Arjun Desai and Katherine Chia, AIA, are urban to the core. The married couple lives in Manhattan and works in a seventh floor studio on a narrow street near Madison Square Park. The room’s white walls are punctuated by blocks of color, and a George Nelson cigar lamp hangs over a conference table holding exquisitely crafted models. Those models—mostly weekend getaways for their city clients—are of single-family-homes, but they’re quietly cross-pollinated with urban ideas the pair has spent 15 years perfecting.

Since its launch in 1996, Desai/Chia Architecture’s focus has been on finding creativity in the city’s constrained spaces, but building in New York offers a framework for how to approach design just about anywhere. Limited to what an existing building offers, Desai and Chia are forced to be inventive about how they organize space and technical infrastructure. They’re working back and forth between the big concept—creating dual-purpose spaces that flow but feel intimate, getting the most from the mechanical systems—and the fine grain. What materials lend texture and warmth to windowless rooms? How do you brighten up dim interiors, and what fixtures will produce the best-quality light to express the architecture, almost like a painting?

Video installation artist and lighting designer Christine Sciulli is a frequent collaborator and fan. “They’re incredibly curious, always pushing a material to its limit,” says the New York–based Sciulli. “A lot of what we do together is play with light, using different materials to mock things up. What happens when daylight turns to dusk and the artificial light takes over? When the lights are turned on in one place, how does it affect adjacent spaces?”

light craft

Consider the 4,000-square-foot industrial loft in Madison Square that Chia and Desai adapted for a family of four. Into the cavernous footprint they inserted two perpendicular wood-and-glass cores that light up the living zones. One defines the kitchen and storage area, another serves as a media wall and houses the baths. Both volumes are wrapped in vertical wood planks that stop shy of the high ceiling, implying a clerestory like that of a single-family home. Light also filters through the kitchen core’s offset ash slats, and those outside the bath can be tilted manually to emit more or less light.

These subtly ingenious moves differentiate the lit spaces from those in shadow, and they were meticulously studied in full-size mock-ups. “For the wood core system, we wanted to see how much light would come through the slats, explore the operability of the planks and their overall proportion, and the texture and patterning of the wood,” Chia says. “In the glass mock-ups we looked at different densities of acid etching and various angles so the light would refract and reflect off the surface.” She’s referring to the master bath’s glass wall panels, which are angled to produce a precise level of translucency and a luminous green hue.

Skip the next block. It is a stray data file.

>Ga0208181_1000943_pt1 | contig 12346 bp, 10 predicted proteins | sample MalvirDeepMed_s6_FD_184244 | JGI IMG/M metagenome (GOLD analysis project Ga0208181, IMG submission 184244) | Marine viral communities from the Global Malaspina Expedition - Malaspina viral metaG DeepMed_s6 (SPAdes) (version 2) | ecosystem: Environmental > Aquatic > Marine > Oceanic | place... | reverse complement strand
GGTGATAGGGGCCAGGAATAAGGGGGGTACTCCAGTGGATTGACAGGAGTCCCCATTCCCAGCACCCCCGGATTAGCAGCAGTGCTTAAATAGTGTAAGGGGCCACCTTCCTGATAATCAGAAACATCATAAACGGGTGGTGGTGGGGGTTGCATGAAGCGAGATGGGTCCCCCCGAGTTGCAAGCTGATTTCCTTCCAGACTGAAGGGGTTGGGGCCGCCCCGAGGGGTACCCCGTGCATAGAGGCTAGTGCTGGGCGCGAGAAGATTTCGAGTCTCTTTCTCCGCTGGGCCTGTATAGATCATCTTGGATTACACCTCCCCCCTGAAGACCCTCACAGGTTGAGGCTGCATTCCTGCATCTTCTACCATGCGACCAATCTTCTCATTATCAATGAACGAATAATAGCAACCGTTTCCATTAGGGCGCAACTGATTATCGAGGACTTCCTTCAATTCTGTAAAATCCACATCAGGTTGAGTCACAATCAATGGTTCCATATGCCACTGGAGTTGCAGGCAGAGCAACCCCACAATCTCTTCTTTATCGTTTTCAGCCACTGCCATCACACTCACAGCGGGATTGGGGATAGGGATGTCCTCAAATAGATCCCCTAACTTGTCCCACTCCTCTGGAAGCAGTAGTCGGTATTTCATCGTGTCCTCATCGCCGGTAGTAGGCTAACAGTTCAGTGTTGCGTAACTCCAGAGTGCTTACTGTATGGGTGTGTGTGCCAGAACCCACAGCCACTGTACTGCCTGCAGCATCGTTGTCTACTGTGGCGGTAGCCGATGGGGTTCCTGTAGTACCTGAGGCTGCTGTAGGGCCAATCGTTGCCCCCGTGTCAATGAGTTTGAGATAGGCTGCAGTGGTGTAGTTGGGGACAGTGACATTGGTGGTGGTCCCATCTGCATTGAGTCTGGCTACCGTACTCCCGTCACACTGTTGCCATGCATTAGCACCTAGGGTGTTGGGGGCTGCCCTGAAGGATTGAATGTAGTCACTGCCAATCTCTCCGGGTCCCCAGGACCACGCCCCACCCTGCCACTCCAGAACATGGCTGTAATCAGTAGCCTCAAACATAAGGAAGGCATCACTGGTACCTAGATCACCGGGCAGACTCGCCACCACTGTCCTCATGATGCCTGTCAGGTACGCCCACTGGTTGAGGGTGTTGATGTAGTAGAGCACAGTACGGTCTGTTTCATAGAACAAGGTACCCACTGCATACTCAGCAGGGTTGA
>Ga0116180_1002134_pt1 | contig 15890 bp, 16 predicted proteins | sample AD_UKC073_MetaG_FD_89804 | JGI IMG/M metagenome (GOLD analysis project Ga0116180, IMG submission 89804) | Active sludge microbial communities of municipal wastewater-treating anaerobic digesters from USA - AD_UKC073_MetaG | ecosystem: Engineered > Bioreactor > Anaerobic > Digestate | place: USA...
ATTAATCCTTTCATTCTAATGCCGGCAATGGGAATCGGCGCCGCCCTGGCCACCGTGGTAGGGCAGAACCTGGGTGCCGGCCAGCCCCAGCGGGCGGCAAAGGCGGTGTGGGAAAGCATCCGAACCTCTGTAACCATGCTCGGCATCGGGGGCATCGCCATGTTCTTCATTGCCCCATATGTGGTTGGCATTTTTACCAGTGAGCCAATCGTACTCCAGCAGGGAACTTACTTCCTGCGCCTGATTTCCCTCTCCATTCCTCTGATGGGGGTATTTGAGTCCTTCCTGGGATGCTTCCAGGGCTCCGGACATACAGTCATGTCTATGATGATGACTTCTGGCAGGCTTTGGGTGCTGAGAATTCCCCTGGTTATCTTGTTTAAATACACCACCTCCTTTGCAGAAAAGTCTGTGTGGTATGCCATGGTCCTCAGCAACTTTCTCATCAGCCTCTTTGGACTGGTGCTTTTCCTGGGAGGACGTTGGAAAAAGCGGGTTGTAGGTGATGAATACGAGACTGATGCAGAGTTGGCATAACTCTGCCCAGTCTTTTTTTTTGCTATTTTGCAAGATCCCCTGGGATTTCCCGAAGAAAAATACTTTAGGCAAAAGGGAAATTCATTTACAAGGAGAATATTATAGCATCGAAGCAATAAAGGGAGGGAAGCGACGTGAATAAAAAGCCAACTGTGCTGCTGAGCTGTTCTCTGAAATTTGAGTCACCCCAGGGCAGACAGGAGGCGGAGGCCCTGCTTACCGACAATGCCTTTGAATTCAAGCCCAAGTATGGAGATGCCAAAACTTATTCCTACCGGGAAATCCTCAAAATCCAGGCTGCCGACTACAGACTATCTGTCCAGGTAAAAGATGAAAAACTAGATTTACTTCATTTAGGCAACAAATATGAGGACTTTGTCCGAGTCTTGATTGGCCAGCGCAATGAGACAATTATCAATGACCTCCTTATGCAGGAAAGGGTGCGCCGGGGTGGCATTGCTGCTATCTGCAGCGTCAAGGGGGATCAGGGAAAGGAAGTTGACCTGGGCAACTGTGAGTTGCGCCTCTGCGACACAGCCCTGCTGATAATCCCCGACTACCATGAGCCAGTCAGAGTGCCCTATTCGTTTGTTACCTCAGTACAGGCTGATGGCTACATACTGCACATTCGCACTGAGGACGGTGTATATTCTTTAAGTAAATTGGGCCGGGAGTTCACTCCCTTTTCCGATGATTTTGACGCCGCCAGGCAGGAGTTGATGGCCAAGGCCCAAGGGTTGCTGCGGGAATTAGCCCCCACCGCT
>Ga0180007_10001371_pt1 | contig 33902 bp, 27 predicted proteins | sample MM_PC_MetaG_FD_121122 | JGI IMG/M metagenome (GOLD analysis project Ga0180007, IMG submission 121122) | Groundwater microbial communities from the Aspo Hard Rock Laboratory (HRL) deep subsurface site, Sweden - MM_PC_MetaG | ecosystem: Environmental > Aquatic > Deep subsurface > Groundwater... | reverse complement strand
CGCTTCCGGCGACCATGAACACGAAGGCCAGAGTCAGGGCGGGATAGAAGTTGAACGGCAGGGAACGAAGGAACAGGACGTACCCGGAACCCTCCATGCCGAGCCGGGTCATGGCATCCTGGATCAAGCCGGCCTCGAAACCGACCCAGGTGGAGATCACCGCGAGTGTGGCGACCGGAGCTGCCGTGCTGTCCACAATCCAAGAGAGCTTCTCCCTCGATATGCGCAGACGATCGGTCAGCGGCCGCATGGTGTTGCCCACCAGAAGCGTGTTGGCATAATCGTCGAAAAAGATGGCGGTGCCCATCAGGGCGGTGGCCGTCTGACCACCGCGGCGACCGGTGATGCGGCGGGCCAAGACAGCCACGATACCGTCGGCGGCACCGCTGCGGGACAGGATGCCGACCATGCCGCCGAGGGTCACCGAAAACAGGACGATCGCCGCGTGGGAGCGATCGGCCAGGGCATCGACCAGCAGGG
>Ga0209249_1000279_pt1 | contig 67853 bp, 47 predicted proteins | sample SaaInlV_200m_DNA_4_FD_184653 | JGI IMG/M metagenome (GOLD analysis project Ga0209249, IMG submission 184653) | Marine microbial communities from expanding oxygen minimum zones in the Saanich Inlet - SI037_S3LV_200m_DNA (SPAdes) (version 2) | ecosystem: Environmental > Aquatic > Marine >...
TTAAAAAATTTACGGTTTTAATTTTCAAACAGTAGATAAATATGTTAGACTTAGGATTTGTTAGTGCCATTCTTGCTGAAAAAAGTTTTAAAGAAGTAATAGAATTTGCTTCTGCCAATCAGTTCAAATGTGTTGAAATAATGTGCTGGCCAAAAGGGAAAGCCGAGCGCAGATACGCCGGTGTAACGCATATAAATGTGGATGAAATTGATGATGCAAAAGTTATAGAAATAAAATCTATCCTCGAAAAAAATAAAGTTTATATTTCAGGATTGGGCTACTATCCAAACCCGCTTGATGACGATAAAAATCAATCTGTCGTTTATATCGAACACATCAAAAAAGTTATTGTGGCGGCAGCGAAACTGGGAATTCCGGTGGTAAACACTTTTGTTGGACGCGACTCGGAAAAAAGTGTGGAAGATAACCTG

“We tend to look at architecture that is simpler and dematerialized, so that space and light can flow,” Desai says. Growing up in Chandigarh, India, he was influenced by Le Corbusier’s early Modernist buildings, the intense sunlight, and the use of jali as room dividers that sift air and light. “We don’t stress form for form’s sake,” he says. “That hasn’t been our philosophy.”

New York’s arts culture embraces their enthusiasm for multidisciplinary design, and their obsession with materials. The couple found jobs here after graduating from the MIT School of Architecture + Planning in 1991. Desai did historic preservation work for Swanke Hayden Connell. Chia, who has a fine arts undergraduate degree, joined Maya Lin’s studio, where she learned to shape materials by hand.

creature comforts

The pair’s tactile sensibility results in an approach that juxtaposes the ethereal with finishes that are built to last. There are elongated bedroom doors, and a hall wall, wrapped in dark-colored laminate, which reflects light and resists fingerprints. In one loft bath, back-painted glass counterpoints a wall of penny-round tiles. In another, thin, linear wall tiles respond to the original white terra-cotta patterns in relic structural columns. “The urban environment has a strong history,” Chia says. “We feel like archaeologists, uncovering things and blending the new with the patina of the old.”

Recess Lav, a resin sink with an integrated backsplash and medicine cabinet, embodies the blend of practicality and expressiveness at the heart of their endeavors. Produced and distributed by AF New York, the clean sheath slips seamlessly into a compact bath, projecting just 12 inches when tucked into a stud wall.

Desai and Chia have found that the quirky challenges of city dwellings—doubling up functions in the workhorse parts of the home, lighting the dark zones, and cleverly layering spaces to keep them visually connected—transcend location and project type. “We’ve learned to be efficient in floor plan layout, so in new construction we’re not automatically jumping to bigger is better,” Chia says.

“We’ve tried to be consistent in what we do, dealing with light and issues of openness and transparency,” Desai agrees. “We’ve been very conscious about how our work holds together as a whole.” It is a particularly relevant expression, given today’s focus on setting limits, and on quality over carte blanche.